A senior couple in AsiaTown who came to Cleveland 20 years ago called me on Monday after reading the news about police violence against peaceful protesters. They said: "We think we lost hope for the American Dream of justice for all. Look at the repeated history. It's such a nightmare. We don't think a real change or resolution will happen before we close our eyes".

Peace and harmony are values embedded deeply in my culture. Many of us would choose to turn inward when we experienced microaggressions, xenophobia, and racism. A white male once told one of my Asian American friends: "You speak English very well. I can't hear your accent." All I could hear is his preconception that my friend was an outsider. In November of 2016, a group of people in MAGA hats threw eggs at my friends and me at Grand Central Station, yelling at us to go back to China.

protest with multiple signs held up focus on sign reading Asians for Black Lives

In East Asian culture, Confucius's philosophies are deeply rooted in our education and community. One of them speaks about being in the middle - “don't be too sharp or stand out”. This philosophy is great when it leads to inner balance, but it's damaging when it permits us to remain silent in the face of anti-Asian racism and xenophobia, just sitting there waiting for justice to come. Silence is not how change happens. We need to be sharp to be able to stand up against what doesn't work for us, and continue to make our voices heard. As I look at what is happening to Black and Brown lives today - I come back to the conviction that we must stand up for one another; we must recognize each other's pain; we must validate each other's existence and worth.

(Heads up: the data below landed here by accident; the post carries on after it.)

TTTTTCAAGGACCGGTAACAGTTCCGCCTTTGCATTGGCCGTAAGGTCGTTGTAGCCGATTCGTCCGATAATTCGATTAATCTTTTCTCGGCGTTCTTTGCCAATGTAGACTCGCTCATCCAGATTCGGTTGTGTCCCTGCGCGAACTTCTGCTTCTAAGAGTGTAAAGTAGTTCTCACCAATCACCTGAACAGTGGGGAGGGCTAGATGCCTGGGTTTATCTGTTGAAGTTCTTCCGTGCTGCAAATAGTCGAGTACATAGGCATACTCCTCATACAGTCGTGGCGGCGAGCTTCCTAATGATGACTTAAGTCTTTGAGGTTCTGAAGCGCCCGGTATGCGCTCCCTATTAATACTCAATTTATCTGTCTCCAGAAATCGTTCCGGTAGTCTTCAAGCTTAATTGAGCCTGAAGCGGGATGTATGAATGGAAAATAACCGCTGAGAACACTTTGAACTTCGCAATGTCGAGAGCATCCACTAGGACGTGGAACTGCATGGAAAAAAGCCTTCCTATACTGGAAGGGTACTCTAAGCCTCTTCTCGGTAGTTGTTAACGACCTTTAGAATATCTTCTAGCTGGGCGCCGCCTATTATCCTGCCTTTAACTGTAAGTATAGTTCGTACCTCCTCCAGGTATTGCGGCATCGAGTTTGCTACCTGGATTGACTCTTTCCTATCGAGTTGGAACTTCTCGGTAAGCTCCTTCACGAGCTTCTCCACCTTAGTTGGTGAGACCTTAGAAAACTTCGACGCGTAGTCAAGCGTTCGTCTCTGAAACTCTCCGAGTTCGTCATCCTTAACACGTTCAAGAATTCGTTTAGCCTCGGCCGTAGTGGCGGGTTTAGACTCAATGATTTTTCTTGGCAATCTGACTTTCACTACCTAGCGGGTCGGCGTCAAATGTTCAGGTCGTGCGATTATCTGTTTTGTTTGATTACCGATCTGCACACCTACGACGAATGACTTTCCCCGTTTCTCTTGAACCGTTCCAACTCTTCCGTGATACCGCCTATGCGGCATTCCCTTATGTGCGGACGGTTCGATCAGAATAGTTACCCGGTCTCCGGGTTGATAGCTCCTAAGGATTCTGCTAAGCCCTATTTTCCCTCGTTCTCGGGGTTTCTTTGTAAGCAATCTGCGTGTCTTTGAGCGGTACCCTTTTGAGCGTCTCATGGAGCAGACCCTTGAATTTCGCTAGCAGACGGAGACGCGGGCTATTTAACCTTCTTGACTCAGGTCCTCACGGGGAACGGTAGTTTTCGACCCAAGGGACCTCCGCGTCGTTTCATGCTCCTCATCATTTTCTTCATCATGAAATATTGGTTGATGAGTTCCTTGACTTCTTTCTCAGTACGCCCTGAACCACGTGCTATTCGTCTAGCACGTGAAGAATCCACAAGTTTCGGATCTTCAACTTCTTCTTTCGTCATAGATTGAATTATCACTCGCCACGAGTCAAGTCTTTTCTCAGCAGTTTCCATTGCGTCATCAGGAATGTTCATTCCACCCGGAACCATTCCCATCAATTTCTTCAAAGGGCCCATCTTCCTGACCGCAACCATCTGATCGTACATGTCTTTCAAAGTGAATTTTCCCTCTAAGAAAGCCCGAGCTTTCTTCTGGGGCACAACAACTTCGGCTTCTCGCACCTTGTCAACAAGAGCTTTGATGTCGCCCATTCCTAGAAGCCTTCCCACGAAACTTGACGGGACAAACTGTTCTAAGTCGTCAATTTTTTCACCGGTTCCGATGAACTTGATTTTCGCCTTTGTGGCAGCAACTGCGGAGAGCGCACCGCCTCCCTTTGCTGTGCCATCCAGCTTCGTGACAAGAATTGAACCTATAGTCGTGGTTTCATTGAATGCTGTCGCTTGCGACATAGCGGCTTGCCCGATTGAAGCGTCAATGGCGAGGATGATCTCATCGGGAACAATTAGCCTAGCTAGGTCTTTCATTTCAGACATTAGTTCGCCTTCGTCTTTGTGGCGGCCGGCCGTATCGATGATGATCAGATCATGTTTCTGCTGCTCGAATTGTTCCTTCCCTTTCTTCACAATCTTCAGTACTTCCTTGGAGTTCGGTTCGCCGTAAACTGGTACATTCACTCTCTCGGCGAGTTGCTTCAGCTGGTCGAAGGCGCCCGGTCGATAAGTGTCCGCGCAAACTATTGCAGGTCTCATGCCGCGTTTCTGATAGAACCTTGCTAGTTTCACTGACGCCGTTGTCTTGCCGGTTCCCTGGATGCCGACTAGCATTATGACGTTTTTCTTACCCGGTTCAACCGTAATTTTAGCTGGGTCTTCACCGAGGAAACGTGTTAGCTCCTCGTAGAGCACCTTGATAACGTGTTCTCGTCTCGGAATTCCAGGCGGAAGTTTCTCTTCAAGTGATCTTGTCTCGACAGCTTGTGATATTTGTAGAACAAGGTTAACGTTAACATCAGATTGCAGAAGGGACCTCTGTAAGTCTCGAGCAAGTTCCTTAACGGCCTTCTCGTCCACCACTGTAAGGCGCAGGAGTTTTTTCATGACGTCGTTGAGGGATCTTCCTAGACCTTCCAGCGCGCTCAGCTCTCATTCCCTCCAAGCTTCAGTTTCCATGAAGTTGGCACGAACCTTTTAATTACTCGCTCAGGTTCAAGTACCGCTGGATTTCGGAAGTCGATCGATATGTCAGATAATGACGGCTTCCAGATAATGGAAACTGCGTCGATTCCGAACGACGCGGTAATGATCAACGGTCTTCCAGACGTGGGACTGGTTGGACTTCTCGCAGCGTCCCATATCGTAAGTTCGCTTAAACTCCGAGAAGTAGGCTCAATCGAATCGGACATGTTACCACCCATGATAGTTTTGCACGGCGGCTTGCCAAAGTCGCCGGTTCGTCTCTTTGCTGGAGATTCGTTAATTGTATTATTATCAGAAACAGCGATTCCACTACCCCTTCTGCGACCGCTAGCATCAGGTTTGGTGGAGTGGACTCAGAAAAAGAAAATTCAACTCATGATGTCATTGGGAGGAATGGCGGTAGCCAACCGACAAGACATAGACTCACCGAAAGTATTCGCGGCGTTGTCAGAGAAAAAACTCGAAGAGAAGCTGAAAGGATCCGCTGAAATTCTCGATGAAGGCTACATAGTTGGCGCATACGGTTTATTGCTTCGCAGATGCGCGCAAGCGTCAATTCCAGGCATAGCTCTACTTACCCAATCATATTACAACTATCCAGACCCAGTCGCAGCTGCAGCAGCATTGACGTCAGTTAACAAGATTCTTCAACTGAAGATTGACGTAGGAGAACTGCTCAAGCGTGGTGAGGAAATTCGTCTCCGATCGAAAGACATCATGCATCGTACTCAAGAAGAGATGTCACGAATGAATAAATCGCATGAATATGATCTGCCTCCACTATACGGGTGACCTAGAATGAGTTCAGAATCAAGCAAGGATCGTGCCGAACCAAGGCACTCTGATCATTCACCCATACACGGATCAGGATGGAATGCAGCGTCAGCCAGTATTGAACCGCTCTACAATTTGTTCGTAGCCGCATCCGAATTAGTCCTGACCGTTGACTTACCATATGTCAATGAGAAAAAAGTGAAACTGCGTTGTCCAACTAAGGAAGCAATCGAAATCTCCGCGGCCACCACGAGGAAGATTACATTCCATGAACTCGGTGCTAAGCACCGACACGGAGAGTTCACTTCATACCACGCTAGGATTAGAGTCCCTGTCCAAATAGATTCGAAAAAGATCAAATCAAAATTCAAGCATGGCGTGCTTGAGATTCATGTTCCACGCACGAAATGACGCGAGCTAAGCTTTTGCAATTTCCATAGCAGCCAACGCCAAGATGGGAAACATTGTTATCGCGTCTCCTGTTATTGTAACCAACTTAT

I believe Asians (and everyone else) should stand in solidarity with Black and Brown communities, but a hard truth we must face is that we ourselves are part of white supremacy. On May 25 in Minneapolis, an Asian American police officer was standing by as George Floyd died. He is complicit and responsible for what happened to George Floyd. I know so many of my fellow Asians feel deep shame for his role; we feel ashamed for the times that we've been silent. In the white supremacist system, Asians are often called the model minority. We hate it! For many Asians, before or after they came to the States, no one taught them about the history of civil rights. The truth is we've been pitted against each other, and so we don't feel the need to fight for others. We've been brainwashed into the same anti-Black system that continues to allow the murder of Black and Brown people in this country.

The separation between Black, Brown, and Asian communities is a real phenomenon designed by an oppressive system. Believing in this separation only strengthens the white supremacy that negatively impacts all of us. History has ignored us, white supremacy has ignored us, but we must not ignore each other, and we must not ignore each other's pain. We must join together to change the system that oppresses us all. Racism and hate have no place in our community.

To my Black and Brown brothers and sisters, I commit myself, as your Asian sister, and I call on my many other brothers and sisters in AsiaTown to take a stand against racism and a stand for black lives, in solidarity.

My brothers and sisters, despite our differences in how we experience racism and oppression, our rights, our feelings, and our pain is still very real. We must come together to continue the legacy of activists and organizers in our communities who have fought for liberation. We need each other, and we have each other.

And finally, thank you to all the Black activists for taking the lead in combating white supremacy.

“You are a light. You are the light. Never let anyone—any person or any force—dampen, dim or diminish your light.” – John Lewis

We see you, and we love you.